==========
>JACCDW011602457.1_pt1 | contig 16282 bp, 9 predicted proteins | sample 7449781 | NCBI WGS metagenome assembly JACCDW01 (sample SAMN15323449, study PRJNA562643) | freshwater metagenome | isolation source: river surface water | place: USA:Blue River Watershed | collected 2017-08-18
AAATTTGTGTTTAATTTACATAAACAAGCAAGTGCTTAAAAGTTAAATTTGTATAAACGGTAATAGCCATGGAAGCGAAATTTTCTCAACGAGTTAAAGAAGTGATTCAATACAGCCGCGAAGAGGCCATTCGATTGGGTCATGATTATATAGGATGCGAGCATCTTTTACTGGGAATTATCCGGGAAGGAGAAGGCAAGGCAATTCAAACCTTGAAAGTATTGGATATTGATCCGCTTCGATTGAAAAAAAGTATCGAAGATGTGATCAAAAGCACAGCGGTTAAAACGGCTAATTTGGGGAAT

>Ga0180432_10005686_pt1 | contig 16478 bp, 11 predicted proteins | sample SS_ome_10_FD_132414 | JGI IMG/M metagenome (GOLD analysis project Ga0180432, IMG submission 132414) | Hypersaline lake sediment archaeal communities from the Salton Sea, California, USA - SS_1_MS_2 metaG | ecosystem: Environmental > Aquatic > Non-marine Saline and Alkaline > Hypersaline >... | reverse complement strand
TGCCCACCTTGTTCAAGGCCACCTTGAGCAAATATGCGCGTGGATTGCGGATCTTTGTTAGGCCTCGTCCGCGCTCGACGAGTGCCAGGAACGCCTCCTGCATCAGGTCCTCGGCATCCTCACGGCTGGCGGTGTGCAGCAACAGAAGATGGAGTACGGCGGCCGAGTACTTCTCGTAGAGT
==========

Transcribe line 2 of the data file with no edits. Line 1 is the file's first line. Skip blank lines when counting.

AAATTTGTGTTTAATTTACATAAACAAGCAAGTGCTTAAAAGTTAAATTTGTATAAACGGTAATAGCCATGGAAGCGAAATTTTCTCAACGAGTTAAAGAAGTGATTCAATACAGCCGCGAAGAGGCCATTCGATTGGGTCATGATTATATAGGATGCGAGCATCTTTTACTGGGAATTATCCGGGAAGGAGAAGGCAAGGCAATTCAAACCTTGAAAGTATTGGATATTGATCCGCTTCGATTGAAAAAAAGTATCGAAGATGTGATCAAAAGCACAGCGGTTAAAACGGCTAATTTGGGGAAT